Top Talent Highly Values Remote Work

Prior to the pandemic, many employers resisted work-from-home policies for a variety of reasons, from the need to focus on a thriving culture to preserving team cohesion and productivity. Then, the pandemic forced an estimated 42 percent of all US workers into a remote work environment, according to a report by the Stanford Institute for Economic Research.

The lessons we all learned from the prolonged COVID-19 fire drill were valuable. Today, many employers’ concerns about productivity or accountability in remote work have been largely dispelled. While the impact of remote work on team cohesion and engagement is still being measured, white-collar employees have grown accustomed to their flexible work-from-home schedules and would like to continue some version of remote work on an ongoing basis.

In parallel, employers have seen that allowing remote work can decrease longer-term overhead costs and increase employee retention. Plus, the ability to work from home on either a partial or full-time basis is a valuable perk that draws in highly skilled employees. These benefits may be why 60 percent of managers say they will allow their employees to work remotely more often after the pandemic than they did before, according to Gallup.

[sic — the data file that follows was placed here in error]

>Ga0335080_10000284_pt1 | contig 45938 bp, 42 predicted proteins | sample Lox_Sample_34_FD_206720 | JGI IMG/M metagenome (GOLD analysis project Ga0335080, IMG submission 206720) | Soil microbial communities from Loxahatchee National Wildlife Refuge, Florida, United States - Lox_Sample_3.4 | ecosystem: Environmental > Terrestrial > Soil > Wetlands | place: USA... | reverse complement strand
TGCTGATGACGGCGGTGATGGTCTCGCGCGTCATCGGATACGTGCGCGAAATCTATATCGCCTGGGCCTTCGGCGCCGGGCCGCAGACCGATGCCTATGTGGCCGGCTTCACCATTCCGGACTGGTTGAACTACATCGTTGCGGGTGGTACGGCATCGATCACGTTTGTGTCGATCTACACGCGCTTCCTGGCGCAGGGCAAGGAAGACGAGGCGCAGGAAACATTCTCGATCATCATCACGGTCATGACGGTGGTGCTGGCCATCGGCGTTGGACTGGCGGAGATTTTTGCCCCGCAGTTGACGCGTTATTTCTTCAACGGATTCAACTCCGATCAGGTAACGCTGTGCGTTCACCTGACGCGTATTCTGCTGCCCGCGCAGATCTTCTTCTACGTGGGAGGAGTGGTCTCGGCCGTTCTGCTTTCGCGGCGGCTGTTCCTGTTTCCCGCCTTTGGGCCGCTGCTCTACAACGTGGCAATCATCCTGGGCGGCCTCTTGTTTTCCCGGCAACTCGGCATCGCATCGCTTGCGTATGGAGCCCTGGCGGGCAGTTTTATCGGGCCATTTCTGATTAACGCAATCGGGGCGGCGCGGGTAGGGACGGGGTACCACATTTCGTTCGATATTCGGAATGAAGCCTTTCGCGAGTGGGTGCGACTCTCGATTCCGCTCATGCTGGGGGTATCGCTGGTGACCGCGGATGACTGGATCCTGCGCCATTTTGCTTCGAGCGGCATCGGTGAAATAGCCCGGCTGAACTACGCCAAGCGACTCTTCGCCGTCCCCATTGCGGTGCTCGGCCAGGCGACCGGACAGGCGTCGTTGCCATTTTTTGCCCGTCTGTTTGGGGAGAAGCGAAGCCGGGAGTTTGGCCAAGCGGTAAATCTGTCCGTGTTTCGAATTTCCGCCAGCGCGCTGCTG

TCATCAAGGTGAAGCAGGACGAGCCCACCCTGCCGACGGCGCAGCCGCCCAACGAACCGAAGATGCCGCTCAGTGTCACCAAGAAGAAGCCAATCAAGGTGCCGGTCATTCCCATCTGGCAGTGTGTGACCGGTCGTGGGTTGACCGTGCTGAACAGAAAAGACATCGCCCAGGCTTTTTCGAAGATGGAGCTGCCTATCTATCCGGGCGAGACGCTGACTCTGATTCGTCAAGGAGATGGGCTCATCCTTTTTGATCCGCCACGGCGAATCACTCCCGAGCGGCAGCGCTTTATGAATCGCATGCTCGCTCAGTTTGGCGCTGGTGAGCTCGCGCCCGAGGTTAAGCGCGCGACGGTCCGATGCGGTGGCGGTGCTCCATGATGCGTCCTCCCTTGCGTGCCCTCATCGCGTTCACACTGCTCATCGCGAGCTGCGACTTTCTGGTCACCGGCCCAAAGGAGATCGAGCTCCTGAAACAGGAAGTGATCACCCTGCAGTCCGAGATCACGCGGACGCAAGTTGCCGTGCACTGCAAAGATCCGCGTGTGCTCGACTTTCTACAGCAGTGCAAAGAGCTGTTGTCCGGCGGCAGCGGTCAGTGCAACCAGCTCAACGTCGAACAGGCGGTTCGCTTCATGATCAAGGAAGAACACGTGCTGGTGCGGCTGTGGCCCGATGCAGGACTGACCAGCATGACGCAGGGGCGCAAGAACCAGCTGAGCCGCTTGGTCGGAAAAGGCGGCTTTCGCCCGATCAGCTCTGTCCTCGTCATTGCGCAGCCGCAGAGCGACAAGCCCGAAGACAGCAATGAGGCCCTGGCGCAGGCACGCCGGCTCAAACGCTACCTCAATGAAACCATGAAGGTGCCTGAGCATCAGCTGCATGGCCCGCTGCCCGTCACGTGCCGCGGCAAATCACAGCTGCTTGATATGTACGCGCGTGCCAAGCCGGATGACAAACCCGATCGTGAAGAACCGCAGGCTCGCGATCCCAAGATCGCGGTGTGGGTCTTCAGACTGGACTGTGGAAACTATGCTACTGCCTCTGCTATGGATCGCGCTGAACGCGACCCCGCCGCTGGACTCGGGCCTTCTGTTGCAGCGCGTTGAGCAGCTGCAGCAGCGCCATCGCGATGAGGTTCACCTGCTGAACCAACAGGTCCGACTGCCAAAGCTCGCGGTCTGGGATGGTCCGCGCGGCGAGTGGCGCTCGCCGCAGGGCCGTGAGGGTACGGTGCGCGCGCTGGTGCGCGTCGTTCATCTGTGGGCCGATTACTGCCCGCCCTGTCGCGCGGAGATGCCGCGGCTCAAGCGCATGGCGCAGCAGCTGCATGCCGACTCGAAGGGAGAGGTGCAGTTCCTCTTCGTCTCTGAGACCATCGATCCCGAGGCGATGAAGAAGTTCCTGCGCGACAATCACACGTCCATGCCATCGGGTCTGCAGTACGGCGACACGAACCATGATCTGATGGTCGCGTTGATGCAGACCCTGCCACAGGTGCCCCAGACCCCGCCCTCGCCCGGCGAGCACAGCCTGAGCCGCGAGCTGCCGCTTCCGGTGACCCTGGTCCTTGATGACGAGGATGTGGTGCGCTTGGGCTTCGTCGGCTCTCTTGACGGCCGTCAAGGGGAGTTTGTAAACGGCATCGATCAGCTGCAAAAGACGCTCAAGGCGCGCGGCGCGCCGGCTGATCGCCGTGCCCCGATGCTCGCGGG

Yet when looking to the future of remote work in a post-pandemic world, employers must be sure to weigh the benefits against the possible affect on company culture.

Does Remote Work Improve Engagement?

A benefit of sharing a physical space with coworkers is that the arrangement lends itself naturally to a sense of community. It is fundamentally easier and faster to build trust, rapport, and cohesion when team members occupy the same workspace daily. For companies utilizing a combination of remote and in-office employees, remote workers may not feel as visible, and their engagement may suffer as a result. Even when the entire workforce is remote, employers run the risk of employees not feeling connected to one another or to the company.